The recipe - my 6 unconventional opinions
First of all, let's define what is a recipe: in the pastry terminology, recipe means a series of ingredients that are mixed together and processed resulting in a finished dessert (fondant, soufflé, baked cake) or it can also mean the components of a dessert.
In ancient times, the recipe was considered the fruit of years of research dedicated to a single dessert along with hundreds of trials and modifications, passed from one generation to the other, in mystical discretion.
In fact, many of the recipe books that I had the honour to examine were guarded very jealously by their owners and, each of these recipes has a romantic story of its own whether stolen, copied on napkins, secretly photographed. It might make some people laugh today, but that's how it has worked in the past, before the era of hyper-information, the one where you are submerged by millions of inputs of every kind.
Today, if you need a last-minute recipe, all you have to do is go to Google - and do not make fun of what I say, I know that you all have used it at least once in your lives!
After this due introduction, let us get down to my 6 key points about recipes:
1. DO NOT LEARN RECIPES, LEARN THE RULES. THEN FORGET THEM.
Pastry ingredients are not catalogued by a single product, but rather by families. Each family has a quantity range for each element in order to customize the final product. For example, the Milan shortbread, the sablè or the lean shortcrust pastry are part of the same family, differing only in the quantity of butter and sugar as it is a percentage of the flour weight. These differences also apply to creams, cakes, ganache etc. Each family has its own specific rules to understand what is being done when in production. These rules must be studied, assimilated, become part of you and then ... forget them. Only then can you work with awareness but with the freedom to create something absolutely personal.
2. KNOW THE COMPONENTS.
Each ingredient has its own history. Flour, fats, sugar or jelly are not the same. It is important to know their characteristics, nutritional values, melting points, and more, to know better how to incorporate or replace each item in a recipe.
3. THE PROCEDURE MAKES ALL THE DIFFERENCE.
If we give 3 professionals the same complete recipe, I am sure that we would get 3 different results, even if only slightly. What would influence the final result are the choice of raw materials, the technical-chemical knowledge of the chef, the equipment used, the sensitivity of the raw materials (when the product is leavened, mounted, cooked). It is agreed that the better the pastry chef is prepared, the higher his ability to manage every variable of the procedure will be, thus obtaining a better product.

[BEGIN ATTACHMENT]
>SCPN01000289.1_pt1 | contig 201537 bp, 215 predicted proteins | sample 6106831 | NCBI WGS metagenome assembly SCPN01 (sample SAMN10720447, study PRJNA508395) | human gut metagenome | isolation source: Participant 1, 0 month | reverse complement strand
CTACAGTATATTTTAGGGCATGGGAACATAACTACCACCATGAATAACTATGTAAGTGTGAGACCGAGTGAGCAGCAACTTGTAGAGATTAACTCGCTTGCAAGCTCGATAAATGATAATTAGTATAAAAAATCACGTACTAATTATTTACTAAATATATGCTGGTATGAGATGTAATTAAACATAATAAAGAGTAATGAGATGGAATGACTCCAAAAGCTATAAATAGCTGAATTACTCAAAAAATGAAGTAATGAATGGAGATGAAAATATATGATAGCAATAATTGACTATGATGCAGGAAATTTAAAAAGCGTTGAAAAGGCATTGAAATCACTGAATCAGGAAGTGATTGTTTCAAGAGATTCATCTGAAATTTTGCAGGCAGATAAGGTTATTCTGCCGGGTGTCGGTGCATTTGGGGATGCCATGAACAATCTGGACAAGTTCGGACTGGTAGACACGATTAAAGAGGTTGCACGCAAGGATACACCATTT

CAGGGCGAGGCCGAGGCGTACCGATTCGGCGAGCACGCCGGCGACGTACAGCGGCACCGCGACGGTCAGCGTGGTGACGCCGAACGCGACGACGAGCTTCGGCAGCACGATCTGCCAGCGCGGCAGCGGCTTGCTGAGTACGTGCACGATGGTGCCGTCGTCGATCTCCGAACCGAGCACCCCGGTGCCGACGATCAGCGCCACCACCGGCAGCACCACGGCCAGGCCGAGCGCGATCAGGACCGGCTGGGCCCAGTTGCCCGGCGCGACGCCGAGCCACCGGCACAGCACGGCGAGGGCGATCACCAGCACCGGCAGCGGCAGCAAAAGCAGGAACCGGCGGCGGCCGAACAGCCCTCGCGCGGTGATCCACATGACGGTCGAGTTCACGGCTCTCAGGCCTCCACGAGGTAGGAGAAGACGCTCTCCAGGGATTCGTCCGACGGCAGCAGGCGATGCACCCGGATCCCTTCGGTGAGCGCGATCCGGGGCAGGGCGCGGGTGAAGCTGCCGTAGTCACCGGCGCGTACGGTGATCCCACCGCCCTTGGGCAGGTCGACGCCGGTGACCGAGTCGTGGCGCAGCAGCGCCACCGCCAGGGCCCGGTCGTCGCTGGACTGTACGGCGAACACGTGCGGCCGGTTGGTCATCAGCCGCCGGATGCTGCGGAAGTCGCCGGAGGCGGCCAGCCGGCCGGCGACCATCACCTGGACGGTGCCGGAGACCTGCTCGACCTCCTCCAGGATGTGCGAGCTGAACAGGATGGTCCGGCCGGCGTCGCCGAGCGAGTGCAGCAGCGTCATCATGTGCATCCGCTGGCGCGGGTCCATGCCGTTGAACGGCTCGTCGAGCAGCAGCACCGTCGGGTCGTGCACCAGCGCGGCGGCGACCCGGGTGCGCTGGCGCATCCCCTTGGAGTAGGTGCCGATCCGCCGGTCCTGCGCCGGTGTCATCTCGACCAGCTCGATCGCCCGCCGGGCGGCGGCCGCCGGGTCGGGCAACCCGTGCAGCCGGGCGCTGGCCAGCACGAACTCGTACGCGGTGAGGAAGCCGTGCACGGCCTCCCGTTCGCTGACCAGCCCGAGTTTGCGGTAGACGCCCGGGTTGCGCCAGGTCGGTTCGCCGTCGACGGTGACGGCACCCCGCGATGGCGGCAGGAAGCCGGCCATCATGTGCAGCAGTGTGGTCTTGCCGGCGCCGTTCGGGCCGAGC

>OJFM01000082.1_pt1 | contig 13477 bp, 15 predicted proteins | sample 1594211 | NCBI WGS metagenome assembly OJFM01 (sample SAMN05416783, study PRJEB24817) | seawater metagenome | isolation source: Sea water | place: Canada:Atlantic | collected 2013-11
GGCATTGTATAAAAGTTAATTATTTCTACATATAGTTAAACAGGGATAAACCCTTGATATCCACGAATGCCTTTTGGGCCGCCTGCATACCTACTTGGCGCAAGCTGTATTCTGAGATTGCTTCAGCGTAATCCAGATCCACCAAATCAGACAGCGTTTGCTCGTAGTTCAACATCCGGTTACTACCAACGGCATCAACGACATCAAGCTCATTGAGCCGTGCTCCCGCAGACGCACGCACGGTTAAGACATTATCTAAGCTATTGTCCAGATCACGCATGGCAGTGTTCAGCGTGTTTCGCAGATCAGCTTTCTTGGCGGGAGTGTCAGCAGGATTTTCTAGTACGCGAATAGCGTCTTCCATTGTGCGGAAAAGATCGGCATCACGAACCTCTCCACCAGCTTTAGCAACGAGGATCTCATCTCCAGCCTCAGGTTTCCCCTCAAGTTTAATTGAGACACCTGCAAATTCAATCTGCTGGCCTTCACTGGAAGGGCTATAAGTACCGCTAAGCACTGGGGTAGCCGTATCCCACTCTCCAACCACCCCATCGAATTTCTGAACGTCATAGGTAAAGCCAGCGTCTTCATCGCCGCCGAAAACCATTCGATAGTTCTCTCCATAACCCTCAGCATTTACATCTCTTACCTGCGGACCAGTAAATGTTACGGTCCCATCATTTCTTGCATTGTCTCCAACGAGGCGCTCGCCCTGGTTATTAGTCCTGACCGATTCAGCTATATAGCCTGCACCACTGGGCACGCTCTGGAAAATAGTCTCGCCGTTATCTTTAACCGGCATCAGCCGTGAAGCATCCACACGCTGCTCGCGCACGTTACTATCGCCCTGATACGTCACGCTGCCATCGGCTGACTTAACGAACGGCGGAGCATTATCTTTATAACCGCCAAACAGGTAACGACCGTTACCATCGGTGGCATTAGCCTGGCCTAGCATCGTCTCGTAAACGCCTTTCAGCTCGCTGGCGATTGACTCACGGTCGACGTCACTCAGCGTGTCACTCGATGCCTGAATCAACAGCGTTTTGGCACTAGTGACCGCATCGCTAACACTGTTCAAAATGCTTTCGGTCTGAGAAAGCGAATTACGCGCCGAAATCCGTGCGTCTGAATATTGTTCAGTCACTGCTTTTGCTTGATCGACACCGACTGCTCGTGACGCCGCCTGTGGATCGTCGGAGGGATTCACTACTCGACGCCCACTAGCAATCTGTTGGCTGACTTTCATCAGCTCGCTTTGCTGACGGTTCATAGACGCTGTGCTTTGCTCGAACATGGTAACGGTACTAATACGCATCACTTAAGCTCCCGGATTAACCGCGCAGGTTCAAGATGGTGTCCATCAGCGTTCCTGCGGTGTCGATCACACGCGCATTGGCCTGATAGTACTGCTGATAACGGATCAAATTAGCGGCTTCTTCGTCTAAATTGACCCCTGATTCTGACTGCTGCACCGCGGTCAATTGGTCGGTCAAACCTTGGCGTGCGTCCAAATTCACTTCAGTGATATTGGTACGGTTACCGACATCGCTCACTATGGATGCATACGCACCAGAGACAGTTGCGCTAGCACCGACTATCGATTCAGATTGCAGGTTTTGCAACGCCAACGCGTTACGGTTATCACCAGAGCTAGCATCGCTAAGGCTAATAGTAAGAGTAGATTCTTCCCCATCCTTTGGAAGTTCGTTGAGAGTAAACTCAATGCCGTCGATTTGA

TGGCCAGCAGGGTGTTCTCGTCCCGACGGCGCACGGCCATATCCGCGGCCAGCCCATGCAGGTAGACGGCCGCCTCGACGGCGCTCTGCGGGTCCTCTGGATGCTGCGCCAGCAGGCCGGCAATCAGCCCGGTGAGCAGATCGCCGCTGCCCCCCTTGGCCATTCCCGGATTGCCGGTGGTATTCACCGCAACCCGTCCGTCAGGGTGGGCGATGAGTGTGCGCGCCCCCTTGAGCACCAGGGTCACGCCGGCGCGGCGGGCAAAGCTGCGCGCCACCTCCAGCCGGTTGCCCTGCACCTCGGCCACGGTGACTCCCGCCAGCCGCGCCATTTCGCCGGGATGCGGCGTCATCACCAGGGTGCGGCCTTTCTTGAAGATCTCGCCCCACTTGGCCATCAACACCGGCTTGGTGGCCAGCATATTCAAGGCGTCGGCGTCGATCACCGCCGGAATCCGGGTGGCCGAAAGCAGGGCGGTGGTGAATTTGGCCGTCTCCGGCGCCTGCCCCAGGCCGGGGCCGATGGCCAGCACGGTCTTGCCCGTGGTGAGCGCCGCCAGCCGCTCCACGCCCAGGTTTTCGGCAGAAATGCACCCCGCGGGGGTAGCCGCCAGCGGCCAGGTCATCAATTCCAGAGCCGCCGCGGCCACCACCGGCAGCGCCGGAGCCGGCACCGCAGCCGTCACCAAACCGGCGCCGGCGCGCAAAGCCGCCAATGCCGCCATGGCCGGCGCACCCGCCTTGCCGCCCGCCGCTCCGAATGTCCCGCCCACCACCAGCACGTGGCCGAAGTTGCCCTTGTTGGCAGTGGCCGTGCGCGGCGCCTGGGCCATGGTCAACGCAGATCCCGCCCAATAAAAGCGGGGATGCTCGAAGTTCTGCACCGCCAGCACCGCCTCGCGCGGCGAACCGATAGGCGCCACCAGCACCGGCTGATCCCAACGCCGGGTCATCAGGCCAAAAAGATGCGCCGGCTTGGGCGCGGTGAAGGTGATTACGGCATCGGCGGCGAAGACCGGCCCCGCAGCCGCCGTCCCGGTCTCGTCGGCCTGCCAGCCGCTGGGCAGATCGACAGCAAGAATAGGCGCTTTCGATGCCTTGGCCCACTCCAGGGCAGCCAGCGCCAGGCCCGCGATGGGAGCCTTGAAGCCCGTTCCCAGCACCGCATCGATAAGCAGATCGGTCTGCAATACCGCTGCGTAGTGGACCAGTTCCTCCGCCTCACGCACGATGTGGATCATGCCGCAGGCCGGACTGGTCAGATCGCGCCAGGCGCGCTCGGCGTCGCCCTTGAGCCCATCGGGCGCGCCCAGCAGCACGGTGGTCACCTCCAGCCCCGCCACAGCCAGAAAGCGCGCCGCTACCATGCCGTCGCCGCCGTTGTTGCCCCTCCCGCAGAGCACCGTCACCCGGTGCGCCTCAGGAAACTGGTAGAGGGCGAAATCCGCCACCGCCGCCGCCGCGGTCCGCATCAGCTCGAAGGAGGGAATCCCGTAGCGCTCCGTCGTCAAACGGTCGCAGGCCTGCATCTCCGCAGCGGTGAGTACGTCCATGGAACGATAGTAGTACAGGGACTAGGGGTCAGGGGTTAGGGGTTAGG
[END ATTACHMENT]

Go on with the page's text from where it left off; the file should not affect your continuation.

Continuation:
4. SECRET RECIPES DO NOT EXIST.
I am seized by rage when, in the supermarket, I find myself in front of products with the words TRADITIONAL RECIPE, ANCIENT RECIPE, RICH RECIPE, etc. Wanting to sell the idea of exclusivity, tradition is a good concept only for marketing purposes. Every recipe is absolutely repeatable for the one who has the knowledge, and impossible for those who don't have it, so the secret doesn't make sense. Don't be overprotective of yours.
5. RECIPE WRITTEN CORRECTLY.
We, pastry chefs, will certainly not be perfect writers by nature, but when we write the procedure of a recipe, spelling and punctuation are of primary importance. Sometimes, simply the comma put in the wrong place can cause an irreparable disaster and lead to the loss of pounds and pounds of raw materials, especially if the reader does not understand the language properly. Happened to me before...
6. WRITE YOUR OWN RECIPE BOOK:
Every place you will work for or have worked for must have a catalogue including at least 4-5 recipes that will drive you crazy. Take a dozen jobs and collect 50-60 recipes that you like. This will give you your first recipe collection. Work as a Chef a few more years, learn the theory and technique and customize the recipes, so you will be able to create something truly unique. As a dear friend of mine once told me, you can consider yourself a pastry chef only when you have a recipe book of your own!
What is your recipe opinion? Add it in the comments!